As indicated by the dotted lines in FIG. 5, alternatively or additionally, the process parameters in one or more of the process flow steps 140, 160 and 170 may also be controlled to substantially maintain the effective gate length 134 constant. For example, in step 160, the maximum extension of the second spacer 161 may be controlled to influence the dopant profile and thus the overlap of the lightly doped regions 152 with the gate electrode 132. Although the effect of the extension of the second spacer element 161 on the finally obtained dopant profile is less dominant than, for example, the maximum extension 142 of the spacer element 141, the overall dopant profile may, nevertheless, be influenced by the second spacer element 161.

A further factor that may play an important role in partially compensating for gate length variations is the electrical field distribution during operation of the field effect transistor 182, which in turn is determined by the final dopant profile in the source and drain regions including the lightly doped regions 152. That is, in addition to the effective gate length 134 substantially defined by the overlap of the lightly doped regions 152 with the gate electrode 132, further factors, such as the concentration of dopants, their distribution within the lightly doped regions 152, the source and drain regions 172, etc., affect the electrical properties. In the following, this will be referred to as overall dopant profile. The electrical properties, such as on-current, leakage current and the like, may accordingly also be controlled by adjusting the overall dopant profile.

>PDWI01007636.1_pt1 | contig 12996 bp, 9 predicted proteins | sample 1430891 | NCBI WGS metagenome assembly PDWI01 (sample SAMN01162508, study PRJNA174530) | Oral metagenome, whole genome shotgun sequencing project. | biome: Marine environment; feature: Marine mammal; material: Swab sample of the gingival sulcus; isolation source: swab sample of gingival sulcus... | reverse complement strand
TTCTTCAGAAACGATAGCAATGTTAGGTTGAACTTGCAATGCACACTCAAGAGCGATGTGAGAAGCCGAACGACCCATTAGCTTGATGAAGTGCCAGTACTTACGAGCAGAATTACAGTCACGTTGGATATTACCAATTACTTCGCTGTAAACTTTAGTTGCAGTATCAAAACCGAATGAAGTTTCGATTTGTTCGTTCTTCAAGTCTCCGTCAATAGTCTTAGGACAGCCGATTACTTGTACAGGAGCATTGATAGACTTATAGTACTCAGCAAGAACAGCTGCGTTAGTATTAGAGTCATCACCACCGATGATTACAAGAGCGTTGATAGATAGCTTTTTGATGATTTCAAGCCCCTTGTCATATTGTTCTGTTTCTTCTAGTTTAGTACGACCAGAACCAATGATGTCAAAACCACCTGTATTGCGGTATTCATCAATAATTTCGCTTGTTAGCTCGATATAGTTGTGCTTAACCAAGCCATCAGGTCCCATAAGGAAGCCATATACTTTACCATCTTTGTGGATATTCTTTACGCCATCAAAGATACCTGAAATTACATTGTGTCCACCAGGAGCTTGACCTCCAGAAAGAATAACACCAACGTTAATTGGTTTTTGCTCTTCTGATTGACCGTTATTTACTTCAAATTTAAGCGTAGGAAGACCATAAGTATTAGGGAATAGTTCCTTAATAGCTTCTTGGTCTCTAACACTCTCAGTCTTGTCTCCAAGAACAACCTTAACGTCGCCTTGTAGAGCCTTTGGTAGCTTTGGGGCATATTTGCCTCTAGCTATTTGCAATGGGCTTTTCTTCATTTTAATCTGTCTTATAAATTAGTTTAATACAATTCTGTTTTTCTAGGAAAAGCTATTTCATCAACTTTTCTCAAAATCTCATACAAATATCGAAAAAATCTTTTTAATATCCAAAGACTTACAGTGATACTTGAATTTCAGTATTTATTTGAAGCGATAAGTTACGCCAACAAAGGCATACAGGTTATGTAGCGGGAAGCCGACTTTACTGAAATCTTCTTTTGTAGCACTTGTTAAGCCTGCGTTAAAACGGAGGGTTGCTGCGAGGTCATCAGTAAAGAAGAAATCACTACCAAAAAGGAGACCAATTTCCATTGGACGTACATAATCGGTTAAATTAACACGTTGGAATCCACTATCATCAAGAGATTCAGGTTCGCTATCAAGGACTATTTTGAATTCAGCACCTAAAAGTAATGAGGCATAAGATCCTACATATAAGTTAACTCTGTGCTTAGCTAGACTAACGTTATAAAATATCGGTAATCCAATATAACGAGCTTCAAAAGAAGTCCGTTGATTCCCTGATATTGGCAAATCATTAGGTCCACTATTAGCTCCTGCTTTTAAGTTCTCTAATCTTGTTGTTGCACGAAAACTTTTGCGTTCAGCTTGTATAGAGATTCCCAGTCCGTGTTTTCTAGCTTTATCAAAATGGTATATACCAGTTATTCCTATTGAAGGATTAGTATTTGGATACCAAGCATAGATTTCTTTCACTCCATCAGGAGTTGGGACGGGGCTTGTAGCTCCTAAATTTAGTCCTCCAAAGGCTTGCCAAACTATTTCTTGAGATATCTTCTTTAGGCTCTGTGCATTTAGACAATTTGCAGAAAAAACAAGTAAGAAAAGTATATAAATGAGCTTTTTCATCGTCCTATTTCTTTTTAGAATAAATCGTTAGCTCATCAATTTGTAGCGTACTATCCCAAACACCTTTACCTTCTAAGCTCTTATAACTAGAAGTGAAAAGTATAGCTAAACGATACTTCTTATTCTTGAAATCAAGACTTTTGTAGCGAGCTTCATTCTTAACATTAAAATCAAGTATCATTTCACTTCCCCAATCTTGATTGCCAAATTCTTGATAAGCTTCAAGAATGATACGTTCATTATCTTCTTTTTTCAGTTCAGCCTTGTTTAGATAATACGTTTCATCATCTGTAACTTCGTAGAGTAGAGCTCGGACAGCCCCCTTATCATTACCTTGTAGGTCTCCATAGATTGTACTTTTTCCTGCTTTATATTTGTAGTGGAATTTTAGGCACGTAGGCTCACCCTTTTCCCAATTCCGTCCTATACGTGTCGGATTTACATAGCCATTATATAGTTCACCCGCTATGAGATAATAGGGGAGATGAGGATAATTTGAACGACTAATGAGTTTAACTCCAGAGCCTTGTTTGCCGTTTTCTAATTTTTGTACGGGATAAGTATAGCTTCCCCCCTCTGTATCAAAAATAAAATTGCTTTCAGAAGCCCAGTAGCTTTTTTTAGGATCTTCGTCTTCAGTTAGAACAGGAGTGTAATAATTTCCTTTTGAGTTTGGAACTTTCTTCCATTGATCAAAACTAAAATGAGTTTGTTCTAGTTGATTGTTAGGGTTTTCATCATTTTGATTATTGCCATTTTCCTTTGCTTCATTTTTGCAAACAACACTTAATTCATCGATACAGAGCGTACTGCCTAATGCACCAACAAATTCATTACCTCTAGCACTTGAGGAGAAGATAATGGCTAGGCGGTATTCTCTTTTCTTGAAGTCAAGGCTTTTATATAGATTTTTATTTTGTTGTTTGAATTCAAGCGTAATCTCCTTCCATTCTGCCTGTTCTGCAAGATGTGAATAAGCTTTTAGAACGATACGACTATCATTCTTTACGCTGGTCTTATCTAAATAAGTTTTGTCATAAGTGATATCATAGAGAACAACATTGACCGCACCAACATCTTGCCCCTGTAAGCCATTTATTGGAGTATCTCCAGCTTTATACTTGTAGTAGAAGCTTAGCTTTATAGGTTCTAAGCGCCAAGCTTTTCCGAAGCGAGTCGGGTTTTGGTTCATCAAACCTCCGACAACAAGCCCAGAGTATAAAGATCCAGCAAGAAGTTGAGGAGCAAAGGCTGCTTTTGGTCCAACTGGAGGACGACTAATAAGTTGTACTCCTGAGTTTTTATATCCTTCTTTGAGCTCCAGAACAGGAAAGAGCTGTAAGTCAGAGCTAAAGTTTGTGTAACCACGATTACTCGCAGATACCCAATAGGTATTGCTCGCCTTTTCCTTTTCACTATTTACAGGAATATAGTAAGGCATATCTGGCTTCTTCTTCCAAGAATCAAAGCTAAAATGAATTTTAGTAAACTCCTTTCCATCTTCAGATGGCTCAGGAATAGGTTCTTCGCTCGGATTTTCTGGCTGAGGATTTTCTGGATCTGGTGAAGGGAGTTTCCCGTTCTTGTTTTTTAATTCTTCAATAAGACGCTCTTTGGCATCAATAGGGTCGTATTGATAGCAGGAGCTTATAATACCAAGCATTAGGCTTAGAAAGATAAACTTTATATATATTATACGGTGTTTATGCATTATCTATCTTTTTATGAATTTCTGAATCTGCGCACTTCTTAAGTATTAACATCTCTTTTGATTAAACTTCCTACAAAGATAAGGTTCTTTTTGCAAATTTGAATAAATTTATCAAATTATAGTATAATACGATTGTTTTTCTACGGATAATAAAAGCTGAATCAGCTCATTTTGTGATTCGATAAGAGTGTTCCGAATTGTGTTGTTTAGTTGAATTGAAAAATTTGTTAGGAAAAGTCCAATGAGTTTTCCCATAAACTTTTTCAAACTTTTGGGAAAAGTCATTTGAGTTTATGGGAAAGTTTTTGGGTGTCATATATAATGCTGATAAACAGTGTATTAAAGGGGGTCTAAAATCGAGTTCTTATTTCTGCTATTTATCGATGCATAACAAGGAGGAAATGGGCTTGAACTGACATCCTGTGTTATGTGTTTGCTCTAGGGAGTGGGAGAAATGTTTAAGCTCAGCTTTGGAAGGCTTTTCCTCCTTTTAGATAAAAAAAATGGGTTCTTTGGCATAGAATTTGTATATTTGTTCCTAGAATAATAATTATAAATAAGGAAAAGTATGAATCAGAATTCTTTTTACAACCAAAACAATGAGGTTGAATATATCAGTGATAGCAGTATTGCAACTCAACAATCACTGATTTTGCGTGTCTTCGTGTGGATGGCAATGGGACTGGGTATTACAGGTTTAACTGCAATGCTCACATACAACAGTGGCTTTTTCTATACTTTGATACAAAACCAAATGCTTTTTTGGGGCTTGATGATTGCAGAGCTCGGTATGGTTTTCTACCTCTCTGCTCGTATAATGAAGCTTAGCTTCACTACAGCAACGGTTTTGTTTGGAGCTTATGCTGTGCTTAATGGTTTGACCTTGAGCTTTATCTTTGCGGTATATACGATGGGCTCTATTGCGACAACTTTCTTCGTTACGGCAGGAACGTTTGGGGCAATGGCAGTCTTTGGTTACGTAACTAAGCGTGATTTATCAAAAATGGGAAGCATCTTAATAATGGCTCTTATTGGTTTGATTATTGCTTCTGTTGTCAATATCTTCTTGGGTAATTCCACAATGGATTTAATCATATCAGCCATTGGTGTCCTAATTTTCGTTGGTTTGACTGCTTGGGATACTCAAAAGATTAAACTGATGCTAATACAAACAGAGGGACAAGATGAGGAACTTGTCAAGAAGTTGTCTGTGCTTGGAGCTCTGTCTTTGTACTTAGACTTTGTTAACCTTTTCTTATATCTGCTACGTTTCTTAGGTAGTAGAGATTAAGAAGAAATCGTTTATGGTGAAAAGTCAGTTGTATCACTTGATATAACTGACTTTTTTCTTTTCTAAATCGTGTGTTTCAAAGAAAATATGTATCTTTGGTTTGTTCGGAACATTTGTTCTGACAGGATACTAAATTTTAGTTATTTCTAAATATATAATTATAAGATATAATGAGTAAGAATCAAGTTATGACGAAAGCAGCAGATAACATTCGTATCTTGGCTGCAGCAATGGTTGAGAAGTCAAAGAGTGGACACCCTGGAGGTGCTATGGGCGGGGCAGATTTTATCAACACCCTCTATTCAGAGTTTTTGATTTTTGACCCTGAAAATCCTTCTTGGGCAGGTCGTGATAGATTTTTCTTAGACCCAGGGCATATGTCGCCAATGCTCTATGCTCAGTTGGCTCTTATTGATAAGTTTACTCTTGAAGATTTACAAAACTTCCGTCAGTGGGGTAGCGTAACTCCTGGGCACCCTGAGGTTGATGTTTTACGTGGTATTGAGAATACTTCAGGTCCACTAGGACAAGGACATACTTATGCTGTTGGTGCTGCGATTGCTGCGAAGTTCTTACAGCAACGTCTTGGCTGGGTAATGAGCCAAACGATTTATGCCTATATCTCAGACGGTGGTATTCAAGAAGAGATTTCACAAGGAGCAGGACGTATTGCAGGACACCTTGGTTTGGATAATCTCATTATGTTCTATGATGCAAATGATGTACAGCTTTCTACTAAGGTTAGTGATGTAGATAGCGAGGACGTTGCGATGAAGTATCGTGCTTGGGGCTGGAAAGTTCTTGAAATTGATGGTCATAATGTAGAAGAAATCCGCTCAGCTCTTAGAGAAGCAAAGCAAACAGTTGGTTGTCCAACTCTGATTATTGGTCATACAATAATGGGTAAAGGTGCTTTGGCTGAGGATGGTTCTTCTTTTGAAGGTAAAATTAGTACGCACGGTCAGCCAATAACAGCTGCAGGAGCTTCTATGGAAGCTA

Additionally or alternatively, in one embodiment, other process parameters of the implantation step, such as the energy of the ions and/or the concentration of the ions during the implantation steps 150, 170, may be controlled to correspondingly adjust the overall dopant profile.